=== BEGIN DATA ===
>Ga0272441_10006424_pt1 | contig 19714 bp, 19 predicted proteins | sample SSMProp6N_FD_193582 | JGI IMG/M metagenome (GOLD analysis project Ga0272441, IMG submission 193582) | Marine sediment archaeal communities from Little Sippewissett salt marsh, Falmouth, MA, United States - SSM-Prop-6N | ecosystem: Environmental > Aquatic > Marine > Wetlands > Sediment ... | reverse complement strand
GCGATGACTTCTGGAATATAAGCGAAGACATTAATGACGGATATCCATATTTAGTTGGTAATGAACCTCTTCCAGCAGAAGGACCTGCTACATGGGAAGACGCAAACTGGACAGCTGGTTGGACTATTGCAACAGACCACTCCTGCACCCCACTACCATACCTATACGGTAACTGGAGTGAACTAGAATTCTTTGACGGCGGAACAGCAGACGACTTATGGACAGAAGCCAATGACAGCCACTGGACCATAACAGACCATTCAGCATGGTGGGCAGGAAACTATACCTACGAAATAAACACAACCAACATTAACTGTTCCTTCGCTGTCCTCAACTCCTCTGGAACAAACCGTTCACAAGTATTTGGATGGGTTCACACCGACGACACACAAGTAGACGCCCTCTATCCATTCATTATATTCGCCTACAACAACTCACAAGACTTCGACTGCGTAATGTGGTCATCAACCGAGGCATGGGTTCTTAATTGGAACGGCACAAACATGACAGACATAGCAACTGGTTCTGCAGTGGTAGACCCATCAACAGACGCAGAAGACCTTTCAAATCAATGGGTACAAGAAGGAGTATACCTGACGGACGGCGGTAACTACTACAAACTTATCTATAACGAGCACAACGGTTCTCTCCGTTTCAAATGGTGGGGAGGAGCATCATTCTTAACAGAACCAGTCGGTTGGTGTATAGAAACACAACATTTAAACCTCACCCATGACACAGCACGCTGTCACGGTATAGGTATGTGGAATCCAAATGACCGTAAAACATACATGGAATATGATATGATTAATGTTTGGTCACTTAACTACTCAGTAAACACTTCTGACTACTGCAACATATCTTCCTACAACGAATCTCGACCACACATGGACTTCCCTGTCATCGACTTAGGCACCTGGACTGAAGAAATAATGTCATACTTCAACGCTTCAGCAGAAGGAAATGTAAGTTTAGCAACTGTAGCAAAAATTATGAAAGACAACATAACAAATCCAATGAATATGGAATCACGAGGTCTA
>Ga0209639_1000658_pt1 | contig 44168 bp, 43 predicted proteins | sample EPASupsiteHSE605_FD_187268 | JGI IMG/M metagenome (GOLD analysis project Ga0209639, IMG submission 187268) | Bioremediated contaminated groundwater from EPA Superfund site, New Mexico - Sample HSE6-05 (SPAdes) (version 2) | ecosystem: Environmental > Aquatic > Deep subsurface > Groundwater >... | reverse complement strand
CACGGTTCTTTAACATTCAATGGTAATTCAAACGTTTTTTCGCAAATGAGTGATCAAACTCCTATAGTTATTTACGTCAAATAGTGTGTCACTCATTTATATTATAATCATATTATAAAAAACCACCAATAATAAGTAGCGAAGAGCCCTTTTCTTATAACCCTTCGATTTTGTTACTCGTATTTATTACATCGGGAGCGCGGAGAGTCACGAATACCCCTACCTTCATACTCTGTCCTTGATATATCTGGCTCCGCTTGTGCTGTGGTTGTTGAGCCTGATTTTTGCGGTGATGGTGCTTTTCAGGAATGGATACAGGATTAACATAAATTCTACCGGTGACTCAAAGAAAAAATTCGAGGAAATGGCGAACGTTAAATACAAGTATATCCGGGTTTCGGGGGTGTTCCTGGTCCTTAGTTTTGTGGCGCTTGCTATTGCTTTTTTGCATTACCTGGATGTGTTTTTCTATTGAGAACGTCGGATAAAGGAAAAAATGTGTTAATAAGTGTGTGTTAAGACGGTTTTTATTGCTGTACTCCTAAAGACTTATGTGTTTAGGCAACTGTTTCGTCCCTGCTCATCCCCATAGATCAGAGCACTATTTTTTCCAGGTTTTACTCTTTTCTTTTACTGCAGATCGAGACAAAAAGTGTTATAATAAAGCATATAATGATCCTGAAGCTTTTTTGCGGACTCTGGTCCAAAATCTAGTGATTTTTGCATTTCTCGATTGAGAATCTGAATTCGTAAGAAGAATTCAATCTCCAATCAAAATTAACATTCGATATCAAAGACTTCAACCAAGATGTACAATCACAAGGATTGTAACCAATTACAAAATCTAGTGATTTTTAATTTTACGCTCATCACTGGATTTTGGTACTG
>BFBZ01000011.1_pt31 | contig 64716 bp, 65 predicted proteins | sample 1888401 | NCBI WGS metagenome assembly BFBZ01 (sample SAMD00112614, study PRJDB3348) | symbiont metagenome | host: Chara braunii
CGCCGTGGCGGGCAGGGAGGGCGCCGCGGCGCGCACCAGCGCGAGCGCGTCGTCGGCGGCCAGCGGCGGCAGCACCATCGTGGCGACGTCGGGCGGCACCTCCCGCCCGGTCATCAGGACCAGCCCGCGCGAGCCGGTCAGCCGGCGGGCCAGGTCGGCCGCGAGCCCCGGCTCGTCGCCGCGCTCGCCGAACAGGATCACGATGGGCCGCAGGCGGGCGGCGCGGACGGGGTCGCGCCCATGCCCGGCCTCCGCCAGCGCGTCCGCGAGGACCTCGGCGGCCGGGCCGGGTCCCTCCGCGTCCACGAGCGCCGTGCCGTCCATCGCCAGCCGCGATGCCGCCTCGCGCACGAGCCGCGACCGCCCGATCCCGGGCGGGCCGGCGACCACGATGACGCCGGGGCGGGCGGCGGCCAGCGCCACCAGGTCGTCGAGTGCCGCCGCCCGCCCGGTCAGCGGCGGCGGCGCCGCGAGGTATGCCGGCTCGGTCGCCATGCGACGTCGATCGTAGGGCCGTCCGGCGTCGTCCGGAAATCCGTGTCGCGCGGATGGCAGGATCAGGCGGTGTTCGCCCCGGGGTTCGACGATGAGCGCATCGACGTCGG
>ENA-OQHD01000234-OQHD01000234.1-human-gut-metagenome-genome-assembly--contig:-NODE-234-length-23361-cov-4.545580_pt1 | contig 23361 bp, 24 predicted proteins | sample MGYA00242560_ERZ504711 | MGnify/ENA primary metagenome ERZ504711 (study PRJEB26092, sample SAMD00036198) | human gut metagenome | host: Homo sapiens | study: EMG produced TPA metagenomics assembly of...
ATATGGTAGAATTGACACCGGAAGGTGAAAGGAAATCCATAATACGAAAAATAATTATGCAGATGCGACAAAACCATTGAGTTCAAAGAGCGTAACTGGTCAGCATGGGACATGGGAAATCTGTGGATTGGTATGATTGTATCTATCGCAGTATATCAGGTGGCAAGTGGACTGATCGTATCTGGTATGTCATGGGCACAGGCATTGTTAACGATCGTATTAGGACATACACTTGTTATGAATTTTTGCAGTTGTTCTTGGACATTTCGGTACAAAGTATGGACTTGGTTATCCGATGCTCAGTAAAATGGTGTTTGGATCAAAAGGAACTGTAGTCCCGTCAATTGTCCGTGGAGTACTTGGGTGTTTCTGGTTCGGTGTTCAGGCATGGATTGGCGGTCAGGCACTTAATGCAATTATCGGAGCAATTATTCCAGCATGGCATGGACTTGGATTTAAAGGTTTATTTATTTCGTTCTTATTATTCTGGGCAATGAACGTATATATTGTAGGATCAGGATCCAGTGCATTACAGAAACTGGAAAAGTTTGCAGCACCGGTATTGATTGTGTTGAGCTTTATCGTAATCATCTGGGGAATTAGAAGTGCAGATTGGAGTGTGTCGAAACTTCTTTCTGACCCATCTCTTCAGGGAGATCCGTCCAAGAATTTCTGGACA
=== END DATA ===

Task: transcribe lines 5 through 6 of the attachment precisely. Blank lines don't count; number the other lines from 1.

>BFBZ01000011.1_pt31 | contig 64716 bp, 65 predicted proteins | sample 1888401 | NCBI WGS metagenome assembly BFBZ01 (sample SAMD00112614, study PRJDB3348) | symbiont metagenome | host: Chara braunii
CGCCGTGGCGGGCAGGGAGGGCGCCGCGGCGCGCACCAGCGCGAGCGCGTCGTCGGCGGCCAGCGGCGGCAGCACCATCGTGGCGACGTCGGGCGGCACCTCCCGCCCGGTCATCAGGACCAGCCCGCGCGAGCCGGTCAGCCGGCGGGCCAGGTCGGCCGCGAGCCCCGGCTCGTCGCCGCGCTCGCCGAACAGGATCACGATGGGCCGCAGGCGGGCGGCGCGGACGGGGTCGCGCCCATGCCCGGCCTCCGCCAGCGCGTCCGCGAGGACCTCGGCGGCCGGGCCGGGTCCCTCCGCGTCCACGAGCGCCGTGCCGTCCATCGCCAGCCGCGATGCCGCCTCGCGCACGAGCCGCGACCGCCCGATCCCGGGCGGGCCGGCGACCACGATGACGCCGGGGCGGGCGGCGGCCAGCGCCACCAGGTCGTCGAGTGCCGCCGCCCGCCCGGTCAGCGGCGGCGGCGCCGCGAGGTATGCCGGCTCGGTCGCCATGCGACGTCGATCGTAGGGCCGTCCGGCGTCGTCCGGAAATCCGTGTCGCGCGGATGGCAGGATCAGGCGGTGTTCGCCCCGGGGTTCGACGATGAGCGCATCGACGTCGG